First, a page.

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You can configure the .NET Agent to monitor ASP.NET applications with multiple Application Domains (AppDomains). This topic assumes you have a working knowledge of AppDomains and that you are familiar with the AppDomain implementation in your application.
This topic does not cover the System Domain, Shared Domain, or DefaultDomain AppDomains the CLR instantiates before it executes the managed code. If your standalone application runs in the DefaultDomain, see Instrument the DefaultDomain for Standalone Applications.
Windows uses processes to manage security and performance isolation between running applications. Process isolation ensures one application's running code doesn't interfere with another application. However, for applications that share data, making calls between Windows processes can introduce complications and performance issues. AppDomains enable developers to create several applications that run inside a single process but maintain application isolation.
In the case of a single application running inside its own process, the runtime host typically manages the AppDomain. The application executable and the AppDomain have the same name. The (agent) installs itself inside the single AppDomain and creates a node for the application.
When developers include multiple AppDomains in an application, all the AppDomains run inside a single process. The application executable may have the same name as one AppDomain, but there are other, uniquely named AppDomains. By default, the agent installs itself inside all the AppDomains and creates nodes for them.
If the application you monitor contains multiple AppDomains, the App Agent for .NET automatically instruments each AppDomain and creates a node. You can configure the to instrument only the AppDomains you specify. This is useful to exclude AppDomains you don't want to monitor and to limit the number of nodes in a tier.
You can configure application domain monitoring for:
Configure all instrumentation settings for the .NET Agent in the config.xml file. See "Where to Configure Agent Properties" on Administer the .NET Agent.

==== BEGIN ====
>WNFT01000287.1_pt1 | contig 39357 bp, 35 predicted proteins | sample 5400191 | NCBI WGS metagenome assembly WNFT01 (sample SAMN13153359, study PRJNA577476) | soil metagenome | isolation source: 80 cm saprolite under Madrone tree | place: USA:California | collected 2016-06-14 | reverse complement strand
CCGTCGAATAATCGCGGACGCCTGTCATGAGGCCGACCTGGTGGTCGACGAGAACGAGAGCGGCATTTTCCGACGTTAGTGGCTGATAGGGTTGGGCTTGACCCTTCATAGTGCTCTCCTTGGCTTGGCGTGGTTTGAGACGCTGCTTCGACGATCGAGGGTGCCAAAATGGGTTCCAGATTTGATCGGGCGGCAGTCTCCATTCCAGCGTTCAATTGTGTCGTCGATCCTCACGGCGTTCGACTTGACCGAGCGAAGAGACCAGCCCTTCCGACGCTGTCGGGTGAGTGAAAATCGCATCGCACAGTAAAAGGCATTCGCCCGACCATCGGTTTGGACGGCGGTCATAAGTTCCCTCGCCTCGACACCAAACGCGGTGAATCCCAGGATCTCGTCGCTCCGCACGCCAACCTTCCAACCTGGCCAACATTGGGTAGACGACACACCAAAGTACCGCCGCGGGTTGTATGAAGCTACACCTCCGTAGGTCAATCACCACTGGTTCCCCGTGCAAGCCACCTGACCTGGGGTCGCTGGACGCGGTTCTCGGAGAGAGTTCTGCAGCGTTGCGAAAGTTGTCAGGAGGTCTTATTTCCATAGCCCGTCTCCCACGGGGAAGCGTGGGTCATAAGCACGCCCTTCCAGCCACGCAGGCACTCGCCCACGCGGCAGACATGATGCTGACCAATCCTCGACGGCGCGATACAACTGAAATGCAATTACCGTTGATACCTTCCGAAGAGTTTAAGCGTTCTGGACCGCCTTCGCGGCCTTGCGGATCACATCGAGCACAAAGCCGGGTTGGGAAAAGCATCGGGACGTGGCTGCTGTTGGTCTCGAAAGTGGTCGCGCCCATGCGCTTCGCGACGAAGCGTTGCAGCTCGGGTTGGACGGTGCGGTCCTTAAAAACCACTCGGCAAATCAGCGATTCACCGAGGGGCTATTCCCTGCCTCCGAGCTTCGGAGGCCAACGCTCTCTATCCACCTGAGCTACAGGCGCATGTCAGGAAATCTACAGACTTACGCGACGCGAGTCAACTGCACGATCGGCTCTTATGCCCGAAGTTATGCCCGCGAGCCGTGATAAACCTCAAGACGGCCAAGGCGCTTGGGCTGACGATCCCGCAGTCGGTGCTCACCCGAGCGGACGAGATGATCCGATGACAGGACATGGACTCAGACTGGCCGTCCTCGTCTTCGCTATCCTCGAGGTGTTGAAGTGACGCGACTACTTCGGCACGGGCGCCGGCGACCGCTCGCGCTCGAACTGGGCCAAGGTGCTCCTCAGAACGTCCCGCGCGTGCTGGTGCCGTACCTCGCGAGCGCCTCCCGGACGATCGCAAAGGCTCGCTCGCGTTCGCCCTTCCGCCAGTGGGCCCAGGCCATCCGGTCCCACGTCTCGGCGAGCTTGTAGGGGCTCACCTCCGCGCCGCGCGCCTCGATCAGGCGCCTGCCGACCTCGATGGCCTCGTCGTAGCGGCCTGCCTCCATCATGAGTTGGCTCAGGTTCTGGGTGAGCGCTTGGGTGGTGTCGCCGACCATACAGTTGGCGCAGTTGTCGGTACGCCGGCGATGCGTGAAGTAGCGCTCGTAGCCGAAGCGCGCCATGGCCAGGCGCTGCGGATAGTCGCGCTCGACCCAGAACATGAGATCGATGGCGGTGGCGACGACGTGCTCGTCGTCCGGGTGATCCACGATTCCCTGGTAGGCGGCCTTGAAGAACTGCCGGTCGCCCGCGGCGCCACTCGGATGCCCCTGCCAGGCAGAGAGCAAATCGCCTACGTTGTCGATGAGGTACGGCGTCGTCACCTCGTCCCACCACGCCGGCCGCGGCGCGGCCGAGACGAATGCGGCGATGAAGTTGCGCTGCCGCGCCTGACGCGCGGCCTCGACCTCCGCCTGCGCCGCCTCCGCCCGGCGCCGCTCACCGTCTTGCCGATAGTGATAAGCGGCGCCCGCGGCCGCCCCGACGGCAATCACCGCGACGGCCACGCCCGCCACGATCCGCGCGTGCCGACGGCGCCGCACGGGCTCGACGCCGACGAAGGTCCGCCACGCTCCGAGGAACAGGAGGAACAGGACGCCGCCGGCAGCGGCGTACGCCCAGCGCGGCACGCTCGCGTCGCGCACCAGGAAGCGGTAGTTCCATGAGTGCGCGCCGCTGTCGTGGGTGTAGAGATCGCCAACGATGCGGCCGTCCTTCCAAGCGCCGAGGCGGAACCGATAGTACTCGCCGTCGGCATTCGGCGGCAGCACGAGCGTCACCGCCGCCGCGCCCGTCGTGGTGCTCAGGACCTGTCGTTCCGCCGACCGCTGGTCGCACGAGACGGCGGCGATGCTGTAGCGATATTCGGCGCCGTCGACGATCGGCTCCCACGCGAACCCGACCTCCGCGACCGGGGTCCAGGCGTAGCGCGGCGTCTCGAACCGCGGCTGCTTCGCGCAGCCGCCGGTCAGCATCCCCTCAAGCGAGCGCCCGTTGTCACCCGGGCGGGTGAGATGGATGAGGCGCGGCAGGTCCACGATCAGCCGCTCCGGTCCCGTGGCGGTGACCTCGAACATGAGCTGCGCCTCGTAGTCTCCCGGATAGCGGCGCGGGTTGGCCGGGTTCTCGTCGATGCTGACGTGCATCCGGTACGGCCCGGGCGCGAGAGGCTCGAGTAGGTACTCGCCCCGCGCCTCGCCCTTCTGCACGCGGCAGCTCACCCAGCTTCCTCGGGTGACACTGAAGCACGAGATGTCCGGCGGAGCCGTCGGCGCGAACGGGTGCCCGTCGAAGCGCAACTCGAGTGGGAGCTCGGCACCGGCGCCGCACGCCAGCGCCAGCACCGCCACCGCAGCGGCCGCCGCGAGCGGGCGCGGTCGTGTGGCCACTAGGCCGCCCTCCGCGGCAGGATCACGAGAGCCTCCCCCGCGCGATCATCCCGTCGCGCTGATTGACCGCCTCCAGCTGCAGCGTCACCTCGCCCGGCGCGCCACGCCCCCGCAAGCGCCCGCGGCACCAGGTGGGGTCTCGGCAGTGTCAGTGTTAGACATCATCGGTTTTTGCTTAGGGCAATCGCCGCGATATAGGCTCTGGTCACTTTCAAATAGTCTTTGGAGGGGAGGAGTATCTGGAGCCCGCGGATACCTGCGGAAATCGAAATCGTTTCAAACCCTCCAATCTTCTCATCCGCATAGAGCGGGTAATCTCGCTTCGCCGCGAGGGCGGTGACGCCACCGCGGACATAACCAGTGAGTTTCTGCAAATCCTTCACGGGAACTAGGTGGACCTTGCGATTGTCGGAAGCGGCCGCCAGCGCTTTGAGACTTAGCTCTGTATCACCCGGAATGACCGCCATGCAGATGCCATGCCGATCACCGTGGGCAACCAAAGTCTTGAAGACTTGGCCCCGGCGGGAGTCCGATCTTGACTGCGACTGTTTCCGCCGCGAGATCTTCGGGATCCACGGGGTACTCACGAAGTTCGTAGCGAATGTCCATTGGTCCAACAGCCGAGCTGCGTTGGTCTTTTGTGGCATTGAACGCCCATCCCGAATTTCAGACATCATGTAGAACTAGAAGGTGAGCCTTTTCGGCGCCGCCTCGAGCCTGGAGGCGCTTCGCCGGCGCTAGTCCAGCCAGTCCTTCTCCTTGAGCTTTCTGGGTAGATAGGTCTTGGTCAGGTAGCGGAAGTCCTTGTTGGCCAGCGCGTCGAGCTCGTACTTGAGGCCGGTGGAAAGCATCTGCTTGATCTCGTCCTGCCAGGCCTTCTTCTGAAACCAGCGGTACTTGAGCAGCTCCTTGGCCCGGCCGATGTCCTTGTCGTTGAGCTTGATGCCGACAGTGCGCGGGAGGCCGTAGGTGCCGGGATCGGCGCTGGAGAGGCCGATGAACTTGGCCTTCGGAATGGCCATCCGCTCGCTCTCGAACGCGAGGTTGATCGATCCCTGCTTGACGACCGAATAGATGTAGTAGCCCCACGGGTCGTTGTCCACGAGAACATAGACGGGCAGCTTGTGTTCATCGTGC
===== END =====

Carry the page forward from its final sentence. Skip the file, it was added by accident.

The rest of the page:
Identify the name of the AppDomains you want to instrument.
If you have already instrumented your application, you can see the AppDomain names in the Node Dashboard.
Add the app-domain-name attribute to the element.
For example, to instrument the MyApp.exe AppDomain for the MyApp.exe standalone application:
<standalone-application executable="MyApp.exe" app-domain-name="MyApp.exe"> <tier name="StandaloneApplication Tier"/> </standalone-application>
As soon as you instrument one AppDomain in the config.xml, the agent instruments only the AppDomains you specify. Other AppDomains are not instrumented.
To instrument additional AppDomains, add an element for each AppDomain as if they were separate applications.
For example, to instrument MyAppDomain1 in MyApp.exe:
<standalone-application executable="MyApp.exe" app-domain-name="MyAppDomain1"> <tier name="StandaloneApplication Tier"/> </standalone-application>
This sample config.xml shows the configuration for the application MyApp.exe. Instrumentation only applies to the AppDomains specified in the config.xml: MyApp.exe and MyAppDomain2.
<?xml version="1.0" encoding="utf-8"?> <appdynamics-agent xmlns:xsi="http://www.w3.org/2001/XMLSchema-instance" xmlns:xsd="http://www.w3.org/2001/XMLSchema"> <controller host="mycontroller.mycompany.com" port="8090" ssl=false"> <account name="customer1" password="changeme" /> <application name="MyDotNetApplication" /> </controller> <machine-agent /> <app-agents> <standalone-applications> <standalone-application executable="MyApp.exe" app-domain-name=""MyApp.exe"> <tier name="StandaloneApplication Tier"/> </standalone-application> <standalone-application executable="MyApp.exe" app-domain-name=""MyAppDomain2"> <tier name="StandaloneApplication Tier"/> </standalone-application> </standalone-applications> </app-agents> </appdynamics-agent>